As far as I know, the Asian readathon is primarily a Youtube-focussed challenge started by Readwithcindy. To participate, you’re supposed to read four books by Asian authors. One book is a gimme, it should just have an Asian author. One book should have an Asian character/be written by an author you relate to. One book should have an Asian character/be written by an author that is different from you in some way. The fourth book should be recommended to you by an Asian person. The optional final book to read is Little Fires Everywhere by Celeste Ng.
I didn’t find out about the Asian readathon until May (the month the challenge is in theory based in) was underway, so I’m not entirely sure that I’ll be able to read four relevant books before the month is up. But I love the idea of celebrating diversity in fiction, and I was especially keen to find books that matched the criteria within my preferred genres of science fiction and fantasy.
Fantasy in particular is quite often guilty of featuring straight, white characters in a pseudo-European, vaguely medieval setting. Maybe dwarves and elves appear, but rarely is there any hint that any continent exists beyond Europe, or that any non-Euro centric races exist. Changing this setting and culture from the one any fans of the genre have become accustomed to is a great way for a book to stand out and truly make an impact.
Now that I’ve spent half this post talking about what the readathon is and why I think it’s a great idea, I’ll get onto the recommendations.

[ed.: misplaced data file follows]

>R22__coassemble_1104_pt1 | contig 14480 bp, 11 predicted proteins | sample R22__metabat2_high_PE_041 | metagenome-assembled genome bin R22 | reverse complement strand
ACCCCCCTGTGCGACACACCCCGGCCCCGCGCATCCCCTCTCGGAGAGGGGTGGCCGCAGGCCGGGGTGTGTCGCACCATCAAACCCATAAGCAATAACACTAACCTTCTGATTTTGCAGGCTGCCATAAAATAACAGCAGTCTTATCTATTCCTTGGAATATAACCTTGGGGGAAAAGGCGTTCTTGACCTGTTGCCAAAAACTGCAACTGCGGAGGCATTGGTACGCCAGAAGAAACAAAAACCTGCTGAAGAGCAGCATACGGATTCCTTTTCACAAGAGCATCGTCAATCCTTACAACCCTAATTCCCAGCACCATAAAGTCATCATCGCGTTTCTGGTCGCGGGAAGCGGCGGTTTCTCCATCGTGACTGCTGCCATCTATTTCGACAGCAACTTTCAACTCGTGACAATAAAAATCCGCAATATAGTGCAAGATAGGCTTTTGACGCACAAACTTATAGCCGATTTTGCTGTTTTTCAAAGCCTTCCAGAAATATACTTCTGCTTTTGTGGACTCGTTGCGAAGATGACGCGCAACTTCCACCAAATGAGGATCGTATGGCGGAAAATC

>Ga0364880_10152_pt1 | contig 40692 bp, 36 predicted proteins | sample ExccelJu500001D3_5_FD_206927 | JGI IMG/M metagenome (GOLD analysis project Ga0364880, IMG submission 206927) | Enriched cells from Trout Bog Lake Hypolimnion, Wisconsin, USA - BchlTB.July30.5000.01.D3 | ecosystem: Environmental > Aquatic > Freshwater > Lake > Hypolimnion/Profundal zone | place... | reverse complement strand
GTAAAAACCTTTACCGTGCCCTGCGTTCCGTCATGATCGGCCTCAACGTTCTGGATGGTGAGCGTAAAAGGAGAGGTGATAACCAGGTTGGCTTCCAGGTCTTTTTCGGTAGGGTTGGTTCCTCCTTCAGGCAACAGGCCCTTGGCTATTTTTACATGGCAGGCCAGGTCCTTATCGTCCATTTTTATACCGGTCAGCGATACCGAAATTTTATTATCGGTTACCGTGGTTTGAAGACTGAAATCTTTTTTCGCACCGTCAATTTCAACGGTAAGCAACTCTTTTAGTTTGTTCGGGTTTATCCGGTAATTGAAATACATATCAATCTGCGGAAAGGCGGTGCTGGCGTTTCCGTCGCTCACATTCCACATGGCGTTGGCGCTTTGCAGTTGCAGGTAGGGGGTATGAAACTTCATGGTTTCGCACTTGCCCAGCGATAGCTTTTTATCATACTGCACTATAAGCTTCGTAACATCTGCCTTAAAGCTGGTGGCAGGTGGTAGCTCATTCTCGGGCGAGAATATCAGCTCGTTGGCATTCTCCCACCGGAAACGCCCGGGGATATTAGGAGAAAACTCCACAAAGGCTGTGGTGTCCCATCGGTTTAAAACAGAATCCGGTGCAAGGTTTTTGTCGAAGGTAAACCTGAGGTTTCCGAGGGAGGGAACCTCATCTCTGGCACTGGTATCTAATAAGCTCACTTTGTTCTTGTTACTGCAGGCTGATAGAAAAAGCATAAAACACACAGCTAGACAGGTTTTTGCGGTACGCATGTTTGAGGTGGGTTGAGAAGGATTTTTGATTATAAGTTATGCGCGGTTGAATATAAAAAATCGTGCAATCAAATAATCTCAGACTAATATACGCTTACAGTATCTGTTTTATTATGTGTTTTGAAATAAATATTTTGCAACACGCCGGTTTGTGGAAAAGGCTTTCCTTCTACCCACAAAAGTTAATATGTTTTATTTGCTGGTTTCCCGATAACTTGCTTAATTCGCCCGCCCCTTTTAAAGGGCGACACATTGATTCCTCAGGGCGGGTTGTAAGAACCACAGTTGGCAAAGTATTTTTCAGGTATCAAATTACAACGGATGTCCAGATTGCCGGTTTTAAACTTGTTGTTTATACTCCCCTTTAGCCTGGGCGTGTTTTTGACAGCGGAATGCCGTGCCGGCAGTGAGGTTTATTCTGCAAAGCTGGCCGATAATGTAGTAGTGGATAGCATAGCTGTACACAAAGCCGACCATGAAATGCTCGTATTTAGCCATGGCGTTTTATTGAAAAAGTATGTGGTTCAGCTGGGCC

The Chronicles of Elantra by Michelle Sagara
I recently re-read and reviewed the first book in this series here, but I’ll still attempt to quickly summarise the main feel of the series here. The Chronicles of Elantra follows Kaylin, a young police detective in a vaguely European city/empire as she solves crimes, protects her city, and tries desperately to live with the scars of her past. It’s a very character-driven series, and the series functions as something of a coming of age/hero’s journey for Kaylin. There are several races living in the city, and cultural clashes are a big part of the tension and power dynamics of the novels. This is quite classic fantasy, but I’d say to avoid it if you have a problem with long-running, not easily resolved sources of emotional conflict. There’s a lot of angst in this series, though thankfully not based around romance or sex.
Michelle Sagara has written a few different series, though the Chronicles of Elantra is the only one that I have personally read.
The Poppy War trilogy by RF Kuang
Focussing pretty heavily on war and the abuses that come with it, this trilogy is an amazing debut series. Set in an alternate version of 20th century China, this is a fantasy series that follows Rin, who fights to go to a prestigious military academy to escape the future her parents and culture wouls otherwise have for her. That description makes it sound like Disney’s Mulan, but trust that this series presents a more nuanced presentation of the horrors of war, and the complicated moral situations that subjugation and military action present, along with some classic power vs control fantasy elements.